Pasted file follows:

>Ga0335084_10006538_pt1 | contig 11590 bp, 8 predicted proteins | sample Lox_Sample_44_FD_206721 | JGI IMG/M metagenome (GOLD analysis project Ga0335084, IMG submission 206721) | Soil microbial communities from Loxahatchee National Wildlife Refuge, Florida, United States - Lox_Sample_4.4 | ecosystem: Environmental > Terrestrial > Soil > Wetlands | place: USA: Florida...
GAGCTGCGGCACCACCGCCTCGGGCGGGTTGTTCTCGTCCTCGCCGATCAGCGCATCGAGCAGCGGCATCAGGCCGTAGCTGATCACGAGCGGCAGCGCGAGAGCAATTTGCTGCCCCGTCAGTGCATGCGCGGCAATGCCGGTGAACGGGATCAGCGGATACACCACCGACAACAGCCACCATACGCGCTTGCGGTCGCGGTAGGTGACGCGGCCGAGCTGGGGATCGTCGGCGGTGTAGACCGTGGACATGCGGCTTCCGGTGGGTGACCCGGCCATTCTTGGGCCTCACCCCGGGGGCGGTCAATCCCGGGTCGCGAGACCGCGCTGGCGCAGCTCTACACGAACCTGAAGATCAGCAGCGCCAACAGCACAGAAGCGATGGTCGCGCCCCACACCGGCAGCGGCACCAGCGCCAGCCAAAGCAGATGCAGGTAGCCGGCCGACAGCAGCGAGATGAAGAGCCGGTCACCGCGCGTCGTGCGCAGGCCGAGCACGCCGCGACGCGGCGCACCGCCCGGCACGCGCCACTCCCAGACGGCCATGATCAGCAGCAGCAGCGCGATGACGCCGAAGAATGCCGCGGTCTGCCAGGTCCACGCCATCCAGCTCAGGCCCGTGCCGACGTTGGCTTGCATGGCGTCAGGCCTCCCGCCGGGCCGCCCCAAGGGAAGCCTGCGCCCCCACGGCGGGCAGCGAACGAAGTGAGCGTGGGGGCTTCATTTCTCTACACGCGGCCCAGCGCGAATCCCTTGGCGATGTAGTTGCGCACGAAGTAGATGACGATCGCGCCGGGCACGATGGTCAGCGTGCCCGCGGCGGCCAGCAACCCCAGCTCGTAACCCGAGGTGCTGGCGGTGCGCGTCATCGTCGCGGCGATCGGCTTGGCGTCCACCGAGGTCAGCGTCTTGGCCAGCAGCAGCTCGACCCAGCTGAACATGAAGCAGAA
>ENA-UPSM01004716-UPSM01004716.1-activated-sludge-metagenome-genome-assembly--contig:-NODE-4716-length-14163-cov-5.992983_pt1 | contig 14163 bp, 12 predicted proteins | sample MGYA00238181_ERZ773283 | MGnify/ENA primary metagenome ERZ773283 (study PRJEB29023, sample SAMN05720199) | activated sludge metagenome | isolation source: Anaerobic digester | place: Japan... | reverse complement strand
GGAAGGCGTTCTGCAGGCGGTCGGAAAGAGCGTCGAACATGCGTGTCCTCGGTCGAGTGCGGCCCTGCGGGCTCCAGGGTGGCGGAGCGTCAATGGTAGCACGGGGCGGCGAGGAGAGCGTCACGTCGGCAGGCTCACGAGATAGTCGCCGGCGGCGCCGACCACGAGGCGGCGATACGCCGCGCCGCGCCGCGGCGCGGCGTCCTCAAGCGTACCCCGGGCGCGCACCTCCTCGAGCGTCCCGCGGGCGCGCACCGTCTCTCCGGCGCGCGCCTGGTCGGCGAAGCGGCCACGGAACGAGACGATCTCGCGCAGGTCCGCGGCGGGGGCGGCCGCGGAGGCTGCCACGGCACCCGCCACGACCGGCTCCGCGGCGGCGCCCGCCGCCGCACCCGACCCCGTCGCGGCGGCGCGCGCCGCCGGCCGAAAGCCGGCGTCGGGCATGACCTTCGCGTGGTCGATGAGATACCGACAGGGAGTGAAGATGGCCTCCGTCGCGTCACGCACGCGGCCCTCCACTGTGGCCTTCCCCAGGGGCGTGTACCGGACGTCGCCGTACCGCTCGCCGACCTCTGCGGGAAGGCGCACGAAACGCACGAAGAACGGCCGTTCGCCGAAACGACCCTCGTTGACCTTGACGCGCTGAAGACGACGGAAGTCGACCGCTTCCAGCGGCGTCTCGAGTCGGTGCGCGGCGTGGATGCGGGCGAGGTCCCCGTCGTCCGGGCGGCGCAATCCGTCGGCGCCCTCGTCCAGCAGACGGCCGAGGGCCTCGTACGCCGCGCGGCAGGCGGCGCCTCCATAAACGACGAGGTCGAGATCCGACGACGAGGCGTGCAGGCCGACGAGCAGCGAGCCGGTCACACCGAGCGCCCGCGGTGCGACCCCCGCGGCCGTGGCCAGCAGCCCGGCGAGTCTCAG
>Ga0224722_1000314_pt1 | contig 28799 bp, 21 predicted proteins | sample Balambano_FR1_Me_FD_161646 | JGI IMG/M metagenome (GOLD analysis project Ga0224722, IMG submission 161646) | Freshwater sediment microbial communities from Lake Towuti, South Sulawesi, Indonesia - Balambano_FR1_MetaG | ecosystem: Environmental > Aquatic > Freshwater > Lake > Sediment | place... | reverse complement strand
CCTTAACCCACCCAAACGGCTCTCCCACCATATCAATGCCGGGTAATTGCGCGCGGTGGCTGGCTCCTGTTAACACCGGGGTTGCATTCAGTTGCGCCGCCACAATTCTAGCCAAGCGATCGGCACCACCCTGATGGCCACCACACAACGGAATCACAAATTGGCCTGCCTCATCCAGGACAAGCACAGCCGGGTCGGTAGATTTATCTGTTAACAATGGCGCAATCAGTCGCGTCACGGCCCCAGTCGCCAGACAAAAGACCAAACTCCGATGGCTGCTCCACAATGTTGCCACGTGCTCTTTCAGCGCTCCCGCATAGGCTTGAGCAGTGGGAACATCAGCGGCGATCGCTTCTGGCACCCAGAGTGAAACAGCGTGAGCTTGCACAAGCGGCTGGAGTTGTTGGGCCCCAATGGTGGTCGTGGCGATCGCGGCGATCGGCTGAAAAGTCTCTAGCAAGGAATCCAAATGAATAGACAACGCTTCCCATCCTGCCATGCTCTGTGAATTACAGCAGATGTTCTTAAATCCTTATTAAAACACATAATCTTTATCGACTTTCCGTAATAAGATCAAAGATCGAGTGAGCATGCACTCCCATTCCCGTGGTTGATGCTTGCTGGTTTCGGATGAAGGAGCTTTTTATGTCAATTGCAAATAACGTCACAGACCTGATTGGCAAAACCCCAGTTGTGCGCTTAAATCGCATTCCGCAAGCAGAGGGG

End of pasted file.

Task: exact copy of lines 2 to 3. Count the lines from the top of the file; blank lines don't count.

GAGCTGCGGCACCACCGCCTCGGGCGGGTTGTTCTCGTCCTCGCCGATCAGCGCATCGAGCAGCGGCATCAGGCCGTAGCTGATCACGAGCGGCAGCGCGAGAGCAATTTGCTGCCCCGTCAGTGCATGCGCGGCAATGCCGGTGAACGGGATCAGCGGATACACCACCGACAACAGCCACCATACGCGCTTGCGGTCGCGGTAGGTGACGCGGCCGAGCTGGGGATCGTCGGCGGTGTAGACCGTGGACATGCGGCTTCCGGTGGGTGACCCGGCCATTCTTGGGCCTCACCCCGGGGGCGGTCAATCCCGGGTCGCGAGACCGCGCTGGCGCAGCTCTACACGAACCTGAAGATCAGCAGCGCCAACAGCACAGAAGCGATGGTCGCGCCCCACACCGGCAGCGGCACCAGCGCCAGCCAAAGCAGATGCAGGTAGCCGGCCGACAGCAGCGAGATGAAGAGCCGGTCACCGCGCGTCGTGCGCAGGCCGAGCACGCCGCGACGCGGCGCACCGCCCGGCACGCGCCACTCCCAGACGGCCATGATCAGCAGCAGCAGCGCGATGACGCCGAAGAATGCCGCGGTCTGCCAGGTCCACGCCATCCAGCTCAGGCCCGTGCCGACGTTGGCTTGCATGGCGTCAGGCCTCCCGCCGGGCCGCCCCAAGGGAAGCCTGCGCCCCCACGGCGGGCAGCGAACGAAGTGAGCGTGGGGGCTTCATTTCTCTACACGCGGCCCAGCGCGAATCCCTTGGCGATGTAGTTGCGCACGAAGTAGATGACGATCGCGCCGGGCACGATGGTCAGCGTGCCCGCGGCGGCCAGCAACCCCAGCTCGTAACCCGAGGTGCTGGCGGTGCGCGTCATCGTCGCGGCGATCGGCTTGGCGTCCACCGAGGTCAGCGTCTTGGCCAGCAGCAGCTCGACCCAGCTGAACATGAAGCAGAA
>ENA-UPSM01004716-UPSM01004716.1-activated-sludge-metagenome-genome-assembly--contig:-NODE-4716-length-14163-cov-5.992983_pt1 | contig 14163 bp, 12 predicted proteins | sample MGYA00238181_ERZ773283 | MGnify/ENA primary metagenome ERZ773283 (study PRJEB29023, sample SAMN05720199) | activated sludge metagenome | isolation source: Anaerobic digester | place: Japan... | reverse complement strand